from “A Book of Luminous Things,” Czeslaw Milosz, Ed.
One of the religious lessons of secularization is that the distinction of politics and religion can enable us to see the difference of this purer service that must wander in the midst of the political powers and their deserts. In the midst of its wandering it may find no place to lay its head and not because it has not yet gained political power but because it is witness to a hyperbolic dimension of the intimate universal, a dimension that political community at its best may allow, even encourage, but never constitute.
William Desmond, The Intimate Universal, 59.
In the Introduction to Czeslaw Milosz’s poetry anthology “A Book of Luminous Things,” Milosz says that because it focuses on the singular and not the general, poetry is on the side of “being” not on the side of nothingness. However eloquently put, this argument is misleading. And I’m sure Milosz knew what he was saying.
By its very structure, “Luminous Things” (hereafter LT) encourages the reader to consider the metaxical nature of being as these notes would have it based on William Desmond’s philosophy. The first poem we encounter, D. H. Lawrence’s “Maximus,” follows the lyric narrative into the resonant chiaroscuro of the equivocities of being. The objective sense of clarity seeming promoted by the style of the poem is delightfully perplexed by the interlocking structures of the poem. It is a perfectly pitched opener for Milosz’s anthology.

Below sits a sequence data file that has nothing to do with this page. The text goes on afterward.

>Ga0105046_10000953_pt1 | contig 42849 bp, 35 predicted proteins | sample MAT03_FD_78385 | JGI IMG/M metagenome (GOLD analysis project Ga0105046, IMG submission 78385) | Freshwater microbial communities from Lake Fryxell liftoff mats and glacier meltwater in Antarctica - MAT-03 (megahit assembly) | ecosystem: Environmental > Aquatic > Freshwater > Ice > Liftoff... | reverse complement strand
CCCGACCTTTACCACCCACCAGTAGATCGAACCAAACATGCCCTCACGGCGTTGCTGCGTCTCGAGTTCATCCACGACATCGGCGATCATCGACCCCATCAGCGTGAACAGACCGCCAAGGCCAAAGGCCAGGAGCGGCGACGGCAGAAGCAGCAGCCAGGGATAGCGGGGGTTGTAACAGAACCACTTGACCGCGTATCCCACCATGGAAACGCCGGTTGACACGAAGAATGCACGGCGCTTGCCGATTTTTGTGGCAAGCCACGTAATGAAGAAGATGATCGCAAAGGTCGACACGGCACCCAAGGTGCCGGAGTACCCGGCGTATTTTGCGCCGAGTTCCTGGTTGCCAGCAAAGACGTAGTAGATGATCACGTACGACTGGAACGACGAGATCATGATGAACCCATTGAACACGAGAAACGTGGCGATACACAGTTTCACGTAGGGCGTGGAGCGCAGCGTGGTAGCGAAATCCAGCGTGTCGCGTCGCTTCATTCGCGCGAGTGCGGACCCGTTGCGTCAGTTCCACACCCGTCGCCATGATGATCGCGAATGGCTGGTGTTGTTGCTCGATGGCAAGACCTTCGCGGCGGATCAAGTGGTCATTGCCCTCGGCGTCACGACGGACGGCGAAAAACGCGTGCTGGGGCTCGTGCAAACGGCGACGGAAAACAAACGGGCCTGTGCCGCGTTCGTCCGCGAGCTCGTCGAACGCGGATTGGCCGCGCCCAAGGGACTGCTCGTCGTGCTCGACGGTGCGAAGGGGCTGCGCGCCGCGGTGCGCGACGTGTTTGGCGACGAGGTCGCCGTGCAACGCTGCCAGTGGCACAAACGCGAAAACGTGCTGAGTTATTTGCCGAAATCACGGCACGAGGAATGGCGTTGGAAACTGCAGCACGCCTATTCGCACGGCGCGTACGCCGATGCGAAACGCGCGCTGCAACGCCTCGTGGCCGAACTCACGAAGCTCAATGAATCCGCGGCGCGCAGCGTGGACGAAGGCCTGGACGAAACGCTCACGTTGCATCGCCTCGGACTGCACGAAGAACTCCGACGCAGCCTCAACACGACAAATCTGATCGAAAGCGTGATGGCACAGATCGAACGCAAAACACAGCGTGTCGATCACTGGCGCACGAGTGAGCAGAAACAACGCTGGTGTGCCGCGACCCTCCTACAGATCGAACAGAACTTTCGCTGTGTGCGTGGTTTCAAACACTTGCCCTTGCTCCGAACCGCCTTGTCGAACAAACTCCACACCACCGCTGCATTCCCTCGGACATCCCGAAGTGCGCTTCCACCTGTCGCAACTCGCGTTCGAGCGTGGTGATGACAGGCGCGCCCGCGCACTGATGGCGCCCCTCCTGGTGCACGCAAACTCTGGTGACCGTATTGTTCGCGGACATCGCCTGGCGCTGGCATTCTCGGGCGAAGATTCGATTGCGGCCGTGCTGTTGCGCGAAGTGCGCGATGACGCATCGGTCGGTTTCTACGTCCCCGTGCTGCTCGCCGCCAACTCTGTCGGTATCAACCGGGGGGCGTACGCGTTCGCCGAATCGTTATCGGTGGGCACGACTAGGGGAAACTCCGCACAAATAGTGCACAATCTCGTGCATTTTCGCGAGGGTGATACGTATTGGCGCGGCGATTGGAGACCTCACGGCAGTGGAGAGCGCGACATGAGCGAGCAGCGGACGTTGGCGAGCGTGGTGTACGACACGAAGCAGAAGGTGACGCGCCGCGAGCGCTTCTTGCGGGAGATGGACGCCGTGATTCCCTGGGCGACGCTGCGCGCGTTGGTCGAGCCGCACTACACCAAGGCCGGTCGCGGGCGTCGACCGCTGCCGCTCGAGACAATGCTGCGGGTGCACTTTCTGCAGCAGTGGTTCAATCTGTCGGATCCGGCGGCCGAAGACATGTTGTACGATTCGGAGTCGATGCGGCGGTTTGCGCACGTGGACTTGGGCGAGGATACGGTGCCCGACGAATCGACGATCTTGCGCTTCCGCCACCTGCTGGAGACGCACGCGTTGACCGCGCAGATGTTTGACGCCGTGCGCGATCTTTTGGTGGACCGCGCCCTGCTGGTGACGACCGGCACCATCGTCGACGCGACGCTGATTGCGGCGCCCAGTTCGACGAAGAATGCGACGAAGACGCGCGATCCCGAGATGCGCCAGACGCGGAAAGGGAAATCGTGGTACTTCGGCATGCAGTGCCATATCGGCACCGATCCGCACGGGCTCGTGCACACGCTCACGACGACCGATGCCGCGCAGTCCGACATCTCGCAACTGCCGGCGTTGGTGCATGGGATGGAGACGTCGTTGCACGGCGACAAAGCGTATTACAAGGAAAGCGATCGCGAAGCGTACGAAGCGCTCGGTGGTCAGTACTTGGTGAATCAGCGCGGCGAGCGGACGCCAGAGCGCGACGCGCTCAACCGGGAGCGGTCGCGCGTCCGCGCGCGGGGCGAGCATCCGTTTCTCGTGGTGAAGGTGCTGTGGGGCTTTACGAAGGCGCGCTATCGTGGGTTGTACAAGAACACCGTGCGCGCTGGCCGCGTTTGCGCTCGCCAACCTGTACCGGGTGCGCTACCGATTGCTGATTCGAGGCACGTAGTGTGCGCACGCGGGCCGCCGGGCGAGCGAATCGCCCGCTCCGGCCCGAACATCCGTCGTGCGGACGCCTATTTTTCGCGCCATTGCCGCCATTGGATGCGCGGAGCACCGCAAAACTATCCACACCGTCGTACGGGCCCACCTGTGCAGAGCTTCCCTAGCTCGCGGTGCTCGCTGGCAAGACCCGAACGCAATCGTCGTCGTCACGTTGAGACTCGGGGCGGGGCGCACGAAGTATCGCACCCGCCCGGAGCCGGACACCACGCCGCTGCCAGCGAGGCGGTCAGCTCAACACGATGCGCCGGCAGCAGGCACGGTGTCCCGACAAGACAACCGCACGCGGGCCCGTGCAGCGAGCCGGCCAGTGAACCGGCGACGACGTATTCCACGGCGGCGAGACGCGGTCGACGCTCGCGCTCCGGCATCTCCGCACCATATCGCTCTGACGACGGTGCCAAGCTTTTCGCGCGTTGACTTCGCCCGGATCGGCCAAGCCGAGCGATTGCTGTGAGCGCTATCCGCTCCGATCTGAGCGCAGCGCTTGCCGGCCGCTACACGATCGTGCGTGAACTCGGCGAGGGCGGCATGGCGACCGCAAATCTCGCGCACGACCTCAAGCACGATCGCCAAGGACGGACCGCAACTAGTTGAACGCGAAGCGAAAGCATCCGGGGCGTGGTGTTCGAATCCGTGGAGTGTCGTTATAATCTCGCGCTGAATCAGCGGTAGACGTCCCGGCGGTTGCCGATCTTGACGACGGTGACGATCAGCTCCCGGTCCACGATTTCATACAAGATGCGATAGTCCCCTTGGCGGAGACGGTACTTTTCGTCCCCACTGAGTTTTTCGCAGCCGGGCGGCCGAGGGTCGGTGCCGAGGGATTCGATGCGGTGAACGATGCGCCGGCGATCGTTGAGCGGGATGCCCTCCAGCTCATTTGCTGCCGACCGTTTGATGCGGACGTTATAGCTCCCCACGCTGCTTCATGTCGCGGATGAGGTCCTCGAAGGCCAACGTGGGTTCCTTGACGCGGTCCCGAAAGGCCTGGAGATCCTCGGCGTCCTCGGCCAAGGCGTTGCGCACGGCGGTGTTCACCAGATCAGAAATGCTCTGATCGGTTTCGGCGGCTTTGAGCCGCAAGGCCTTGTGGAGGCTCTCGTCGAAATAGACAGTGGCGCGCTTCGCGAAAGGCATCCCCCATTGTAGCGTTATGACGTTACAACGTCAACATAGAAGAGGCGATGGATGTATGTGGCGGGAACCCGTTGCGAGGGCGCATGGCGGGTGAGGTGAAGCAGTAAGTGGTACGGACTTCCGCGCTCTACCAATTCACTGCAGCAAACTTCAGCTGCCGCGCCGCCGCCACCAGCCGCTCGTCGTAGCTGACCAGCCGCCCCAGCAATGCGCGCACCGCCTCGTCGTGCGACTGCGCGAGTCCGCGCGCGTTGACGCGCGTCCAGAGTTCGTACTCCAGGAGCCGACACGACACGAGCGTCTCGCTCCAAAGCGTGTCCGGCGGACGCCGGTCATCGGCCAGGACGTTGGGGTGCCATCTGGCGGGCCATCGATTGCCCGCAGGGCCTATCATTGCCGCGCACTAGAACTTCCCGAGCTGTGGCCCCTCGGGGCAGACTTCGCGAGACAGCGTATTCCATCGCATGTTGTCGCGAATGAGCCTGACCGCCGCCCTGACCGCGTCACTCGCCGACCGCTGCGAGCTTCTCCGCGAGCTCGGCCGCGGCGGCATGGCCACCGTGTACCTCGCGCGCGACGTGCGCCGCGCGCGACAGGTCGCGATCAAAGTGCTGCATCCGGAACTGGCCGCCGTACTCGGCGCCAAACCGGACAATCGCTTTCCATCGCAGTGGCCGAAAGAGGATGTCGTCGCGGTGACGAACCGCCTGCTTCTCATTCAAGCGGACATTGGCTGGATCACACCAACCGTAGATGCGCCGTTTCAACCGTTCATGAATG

The title refer to Maximus, the philosopher teacher of the emperor Julian, “called the Apostate because he tried to restore paganism,” as we read in Milosz’s headnote to the poem. But as the passage from Desmond suggests, the poem is not about paganism but about, in Desmond’s phrase, the intimate universality of being. Yes, the “singular,” but only in the metaxological self.
Please bear with me. The language of poetry is deceptively simple. In fact it is densely implicated in general thoughts about being. Only the “magic” of poetic thinking turns the poem into a luminous thing.
The opening stanza is an open declaration of belief. God is first. The senses cannot take hold of him. He is a mystery.
But. There are stories about God that seem to give flesh and bones to the mystery. Maximus cites a legend from the “pre-Christian” world of paganism. Desmond’s text provides the ethos or “pitch” of the story. In the figure of the pagan god Hermès, god of, among other things, communication, we see the difference a purer power makes. A Christian would be forgiven for thinking of the man-god of the Gospel texts.
Polytheism is the rich human culture in which the events of the poem take place. The anonymous householder in the poem recognizes the wanderer as God. He is a luminous thing wandering in out of the surrounding desert. The lyric narrative follows the story to its conclusion: this man is a god, too. In Desmond’s metaxical sense, this man is an intimate universal. As Desmond shows in his book “The Intimate Universal” (2016), by separating the singular individual from the philosophic universal, philosophy has betrayed the truth of being.
It is Milosz’s purpose to reconfigure these themes of thought by reading good lyric poems such as those assembled in “Luminous Things.” Poetry is on the side of being not because of philosophy but because of the nature of poetry. In the essays I argue for this way of reading poetry, specifically short poems or lyric. And I suggest finally that poems such as those gathered and presented with profound tact by Milosz should constitute the central texts of “higher education.” Poetry can save us from modern nihilism but only if we pay close attention.